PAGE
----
Round up the usual suspects
In every war, the first casualty is often the ability to digest criticism. New Delhi, in its fight against Maoism, is mistaking critics of the State for enemies.india Updated: Jul 14, 2010 23:35 IST
In every war, the first casualty is often the ability to digest criticism. India’s war against the Maoists is no exception. How seriously the government takes this threat can be gauged from Prime Minister Manmohan Singh’s repeated assertions that Maoist violence is the gravest internal security threat. The Chhattisgarh police, in a press statement, alleged that four activists — all well- known critics of the State’s battle tactics in Maoism’s ‘Ground Zero’ — Nandini Sundar, Medha Patkar, Himanshu Kumar and Arundhati Roy have close links with Lingaram Kodopi, who allegedly led the July 6 attack on a local Congress leader in Chhattisgarh. A senior state police official has also warned the four that they could be treated as ‘co-accused’ under the Chhattisgarh Special People’s Security Act for “waging war against the State”.
It seems that in its no-holds-barred battle to reoccupy lost land from the Maoists, the government is erasing the line that divides someone waging a ‘war against the State’ and someone who is critical of its policies like the Salwa Judum. Though no case has been filed against the four yet, the State’s inability to distinguish between the two is worrying. In a letter to the home minister, historian and anthropologist — not a Maoist sympathiser by any stretch of stretchable imagination — Ramachandra Guha said that such allegations are “not just slanderous and defamatory, but also deeply counter-productive”. He is right. It is clear that there is a trust deficit between the ‘pro-Maoist’ tribals and the government and such allegations without any evidence beyond sharing a ‘territory’ will only exacerbate matters. The police, we have now been told, are investigating the alleged links. So what was the perishing hurry to go public with the allegations when they themselves are unsure about the links?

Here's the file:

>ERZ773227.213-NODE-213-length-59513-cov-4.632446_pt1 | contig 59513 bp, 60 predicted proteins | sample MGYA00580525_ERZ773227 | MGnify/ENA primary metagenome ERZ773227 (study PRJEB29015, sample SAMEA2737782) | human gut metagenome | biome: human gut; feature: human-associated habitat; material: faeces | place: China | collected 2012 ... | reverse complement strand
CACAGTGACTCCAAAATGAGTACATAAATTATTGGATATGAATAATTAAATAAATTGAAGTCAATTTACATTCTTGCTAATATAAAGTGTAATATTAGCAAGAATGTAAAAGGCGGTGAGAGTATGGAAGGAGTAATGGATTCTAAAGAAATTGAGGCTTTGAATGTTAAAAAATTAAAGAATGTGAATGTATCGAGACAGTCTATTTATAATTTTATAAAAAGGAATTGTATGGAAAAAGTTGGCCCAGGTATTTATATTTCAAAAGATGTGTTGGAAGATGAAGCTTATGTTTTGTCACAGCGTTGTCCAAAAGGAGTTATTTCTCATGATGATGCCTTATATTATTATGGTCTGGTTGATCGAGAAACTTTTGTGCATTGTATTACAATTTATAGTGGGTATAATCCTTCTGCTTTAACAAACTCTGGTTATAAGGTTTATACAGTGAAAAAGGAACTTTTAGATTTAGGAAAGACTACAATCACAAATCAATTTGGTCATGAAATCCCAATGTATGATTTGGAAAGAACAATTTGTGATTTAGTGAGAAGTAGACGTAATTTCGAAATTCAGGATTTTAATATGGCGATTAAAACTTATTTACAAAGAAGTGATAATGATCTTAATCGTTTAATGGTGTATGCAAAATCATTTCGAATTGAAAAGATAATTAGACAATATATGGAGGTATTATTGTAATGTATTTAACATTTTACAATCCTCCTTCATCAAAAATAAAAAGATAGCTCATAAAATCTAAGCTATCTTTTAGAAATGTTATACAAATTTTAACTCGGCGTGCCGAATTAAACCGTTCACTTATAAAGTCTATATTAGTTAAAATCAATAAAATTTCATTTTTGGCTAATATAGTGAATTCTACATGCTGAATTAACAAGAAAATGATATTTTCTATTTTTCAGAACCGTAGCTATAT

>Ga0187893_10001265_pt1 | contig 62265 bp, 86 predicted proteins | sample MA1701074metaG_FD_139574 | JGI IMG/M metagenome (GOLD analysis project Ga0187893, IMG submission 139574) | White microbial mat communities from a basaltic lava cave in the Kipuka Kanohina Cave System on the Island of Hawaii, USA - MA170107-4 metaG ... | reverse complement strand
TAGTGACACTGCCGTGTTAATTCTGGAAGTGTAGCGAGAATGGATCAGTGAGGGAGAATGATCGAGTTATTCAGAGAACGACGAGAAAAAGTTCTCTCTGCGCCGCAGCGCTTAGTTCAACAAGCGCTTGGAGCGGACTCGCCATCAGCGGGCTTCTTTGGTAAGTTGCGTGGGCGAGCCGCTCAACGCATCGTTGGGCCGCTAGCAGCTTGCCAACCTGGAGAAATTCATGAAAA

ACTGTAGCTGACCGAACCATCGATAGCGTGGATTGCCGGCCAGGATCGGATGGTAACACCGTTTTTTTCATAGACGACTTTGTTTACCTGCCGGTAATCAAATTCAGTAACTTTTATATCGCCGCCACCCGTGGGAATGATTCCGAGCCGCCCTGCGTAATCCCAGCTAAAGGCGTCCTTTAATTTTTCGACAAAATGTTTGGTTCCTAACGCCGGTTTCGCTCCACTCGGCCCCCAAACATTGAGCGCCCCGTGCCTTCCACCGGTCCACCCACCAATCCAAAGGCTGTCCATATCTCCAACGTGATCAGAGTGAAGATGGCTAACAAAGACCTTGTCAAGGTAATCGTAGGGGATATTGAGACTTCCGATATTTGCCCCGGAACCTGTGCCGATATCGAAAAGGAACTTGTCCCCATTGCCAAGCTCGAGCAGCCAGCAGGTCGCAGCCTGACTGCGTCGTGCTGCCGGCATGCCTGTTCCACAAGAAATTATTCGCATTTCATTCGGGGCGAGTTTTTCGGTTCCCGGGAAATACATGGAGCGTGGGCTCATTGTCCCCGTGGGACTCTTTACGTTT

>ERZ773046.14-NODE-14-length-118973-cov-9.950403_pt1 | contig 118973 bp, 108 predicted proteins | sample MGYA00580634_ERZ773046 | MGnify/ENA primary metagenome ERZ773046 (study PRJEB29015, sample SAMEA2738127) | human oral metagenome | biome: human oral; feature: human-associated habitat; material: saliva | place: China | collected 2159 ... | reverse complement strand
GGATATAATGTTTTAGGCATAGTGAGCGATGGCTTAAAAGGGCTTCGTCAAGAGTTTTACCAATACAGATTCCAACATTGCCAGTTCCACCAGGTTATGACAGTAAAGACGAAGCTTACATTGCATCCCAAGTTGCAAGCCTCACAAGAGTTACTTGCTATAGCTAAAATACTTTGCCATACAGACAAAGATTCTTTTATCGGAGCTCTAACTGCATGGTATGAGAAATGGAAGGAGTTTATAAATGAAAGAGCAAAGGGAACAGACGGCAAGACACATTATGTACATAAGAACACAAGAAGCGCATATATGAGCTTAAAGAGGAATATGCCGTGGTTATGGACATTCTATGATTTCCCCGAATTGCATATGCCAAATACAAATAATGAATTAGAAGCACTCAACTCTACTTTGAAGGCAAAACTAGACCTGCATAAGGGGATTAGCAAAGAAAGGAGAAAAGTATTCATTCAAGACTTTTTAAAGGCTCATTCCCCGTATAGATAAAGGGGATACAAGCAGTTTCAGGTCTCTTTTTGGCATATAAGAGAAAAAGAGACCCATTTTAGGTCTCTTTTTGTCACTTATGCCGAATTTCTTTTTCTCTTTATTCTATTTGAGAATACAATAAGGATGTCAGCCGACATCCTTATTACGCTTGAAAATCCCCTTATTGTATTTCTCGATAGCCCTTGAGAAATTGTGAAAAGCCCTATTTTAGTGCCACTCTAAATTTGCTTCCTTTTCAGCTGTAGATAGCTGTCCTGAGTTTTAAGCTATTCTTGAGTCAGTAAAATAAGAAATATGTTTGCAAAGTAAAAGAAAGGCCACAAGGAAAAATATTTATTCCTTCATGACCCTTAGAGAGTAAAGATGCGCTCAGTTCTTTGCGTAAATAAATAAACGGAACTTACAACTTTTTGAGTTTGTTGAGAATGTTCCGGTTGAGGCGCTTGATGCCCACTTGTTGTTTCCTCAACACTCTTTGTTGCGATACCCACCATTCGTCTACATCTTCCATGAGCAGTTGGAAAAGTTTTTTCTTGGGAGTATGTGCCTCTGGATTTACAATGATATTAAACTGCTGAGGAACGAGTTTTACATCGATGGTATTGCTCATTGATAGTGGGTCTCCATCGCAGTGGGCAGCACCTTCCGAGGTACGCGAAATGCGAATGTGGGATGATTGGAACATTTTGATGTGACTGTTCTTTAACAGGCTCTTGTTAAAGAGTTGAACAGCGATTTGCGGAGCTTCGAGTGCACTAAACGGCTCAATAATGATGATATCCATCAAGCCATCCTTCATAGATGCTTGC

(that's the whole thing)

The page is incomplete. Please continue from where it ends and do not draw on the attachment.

In a democracy, criticism is a part and parcel of solving any problem and the State has to be seen as an exemplar of fair play. The Maoists don’t need to follow the rulebook. The State, by definition, has to. Many, especially in the frontline of anti-Maoist operations, may find this dichotomy difficult to tackle. But difficulty is not an excuse to throw the rulebook away. For the sake of the State and what it stands for, let the Government of India not make a ‘if you’re not with us you’re against us’ paradigm that serves against its ideals, and more importantly, against its own operational strategy.